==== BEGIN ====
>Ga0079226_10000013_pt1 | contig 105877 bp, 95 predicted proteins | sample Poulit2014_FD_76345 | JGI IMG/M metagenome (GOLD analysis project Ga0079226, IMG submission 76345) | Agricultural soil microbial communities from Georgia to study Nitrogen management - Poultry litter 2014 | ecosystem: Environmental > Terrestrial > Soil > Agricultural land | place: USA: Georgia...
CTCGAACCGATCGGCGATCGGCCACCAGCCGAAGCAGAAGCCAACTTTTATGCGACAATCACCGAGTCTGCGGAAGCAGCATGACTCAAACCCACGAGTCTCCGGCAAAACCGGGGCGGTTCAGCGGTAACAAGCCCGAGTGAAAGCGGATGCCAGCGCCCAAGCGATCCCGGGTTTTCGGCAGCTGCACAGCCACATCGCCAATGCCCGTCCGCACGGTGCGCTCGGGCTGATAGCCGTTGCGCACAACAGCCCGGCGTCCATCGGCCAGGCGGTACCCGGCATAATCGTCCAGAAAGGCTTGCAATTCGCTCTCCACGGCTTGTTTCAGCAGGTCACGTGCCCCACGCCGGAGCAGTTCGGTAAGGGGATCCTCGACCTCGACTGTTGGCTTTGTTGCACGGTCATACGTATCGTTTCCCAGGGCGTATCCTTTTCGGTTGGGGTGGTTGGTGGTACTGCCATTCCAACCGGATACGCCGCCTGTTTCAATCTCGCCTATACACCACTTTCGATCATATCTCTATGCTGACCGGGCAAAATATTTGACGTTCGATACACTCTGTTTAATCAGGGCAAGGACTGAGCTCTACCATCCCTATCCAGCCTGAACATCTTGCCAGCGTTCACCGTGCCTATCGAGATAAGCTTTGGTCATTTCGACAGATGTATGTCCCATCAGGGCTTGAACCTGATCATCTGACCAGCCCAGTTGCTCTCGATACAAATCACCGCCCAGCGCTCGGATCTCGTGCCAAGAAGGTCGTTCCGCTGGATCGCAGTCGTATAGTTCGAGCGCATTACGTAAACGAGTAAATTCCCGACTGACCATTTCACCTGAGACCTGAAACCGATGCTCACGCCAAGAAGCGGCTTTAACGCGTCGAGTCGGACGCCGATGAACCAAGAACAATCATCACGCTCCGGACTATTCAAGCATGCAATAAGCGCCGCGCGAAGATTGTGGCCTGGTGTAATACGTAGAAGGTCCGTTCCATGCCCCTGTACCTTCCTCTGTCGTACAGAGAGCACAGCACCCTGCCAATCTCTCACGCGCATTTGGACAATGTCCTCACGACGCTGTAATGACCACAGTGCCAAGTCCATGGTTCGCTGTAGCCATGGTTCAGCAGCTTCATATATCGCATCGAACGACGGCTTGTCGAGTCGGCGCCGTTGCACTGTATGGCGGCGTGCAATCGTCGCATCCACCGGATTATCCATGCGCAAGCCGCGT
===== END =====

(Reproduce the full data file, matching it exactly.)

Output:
>Ga0079226_10000013_pt1 | contig 105877 bp, 95 predicted proteins | sample Poulit2014_FD_76345 | JGI IMG/M metagenome (GOLD analysis project Ga0079226, IMG submission 76345) | Agricultural soil microbial communities from Georgia to study Nitrogen management - Poultry litter 2014 | ecosystem: Environmental > Terrestrial > Soil > Agricultural land | place: USA: Georgia...
CTCGAACCGATCGGCGATCGGCCACCAGCCGAAGCAGAAGCCAACTTTTATGCGACAATCACCGAGTCTGCGGAAGCAGCATGACTCAAACCCACGAGTCTCCGGCAAAACCGGGGCGGTTCAGCGGTAACAAGCCCGAGTGAAAGCGGATGCCAGCGCCCAAGCGATCCCGGGTTTTCGGCAGCTGCACAGCCACATCGCCAATGCCCGTCCGCACGGTGCGCTCGGGCTGATAGCCGTTGCGCACAACAGCCCGGCGTCCATCGGCCAGGCGGTACCCGGCATAATCGTCCAGAAAGGCTTGCAATTCGCTCTCCACGGCTTGTTTCAGCAGGTCACGTGCCCCACGCCGGAGCAGTTCGGTAAGGGGATCCTCGACCTCGACTGTTGGCTTTGTTGCACGGTCATACGTATCGTTTCCCAGGGCGTATCCTTTTCGGTTGGGGTGGTTGGTGGTACTGCCATTCCAACCGGATACGCCGCCTGTTTCAATCTCGCCTATACACCACTTTCGATCATATCTCTATGCTGACCGGGCAAAATATTTGACGTTCGATACACTCTGTTTAATCAGGGCAAGGACTGAGCTCTACCATCCCTATCCAGCCTGAACATCTTGCCAGCGTTCACCGTGCCTATCGAGATAAGCTTTGGTCATTTCGACAGATGTATGTCCCATCAGGGCTTGAACCTGATCATCTGACCAGCCCAGTTGCTCTCGATACAAATCACCGCCCAGCGCTCGGATCTCGTGCCAAGAAGGTCGTTCCGCTGGATCGCAGTCGTATAGTTCGAGCGCATTACGTAAACGAGTAAATTCCCGACTGACCATTTCACCTGAGACCTGAAACCGATGCTCACGCCAAGAAGCGGCTTTAACGCGTCGAGTCGGACGCCGATGAACCAAGAACAATCATCACGCTCCGGACTATTCAAGCATGCAATAAGCGCCGCGCGAAGATTGTGGCCTGGTGTAATACGTAGAAGGTCCGTTCCATGCCCCTGTACCTTCCTCTGTCGTACAGAGAGCACAGCACCCTGCCAATCTCTCACGCGCATTTGGACAATGTCCTCACGACGCTGTAATGACCACAGTGCCAAGTCCATGGTTCGCTGTAGCCATGGTTCAGCAGCTTCATATATCGCATCGAACGACGGCTTGTCGAGTCGGCGCCGTTGCACTGTATGGCGGCGTGCAATCGTCGCATCCACCGGATTATCCATGCGCAAGCCGCGT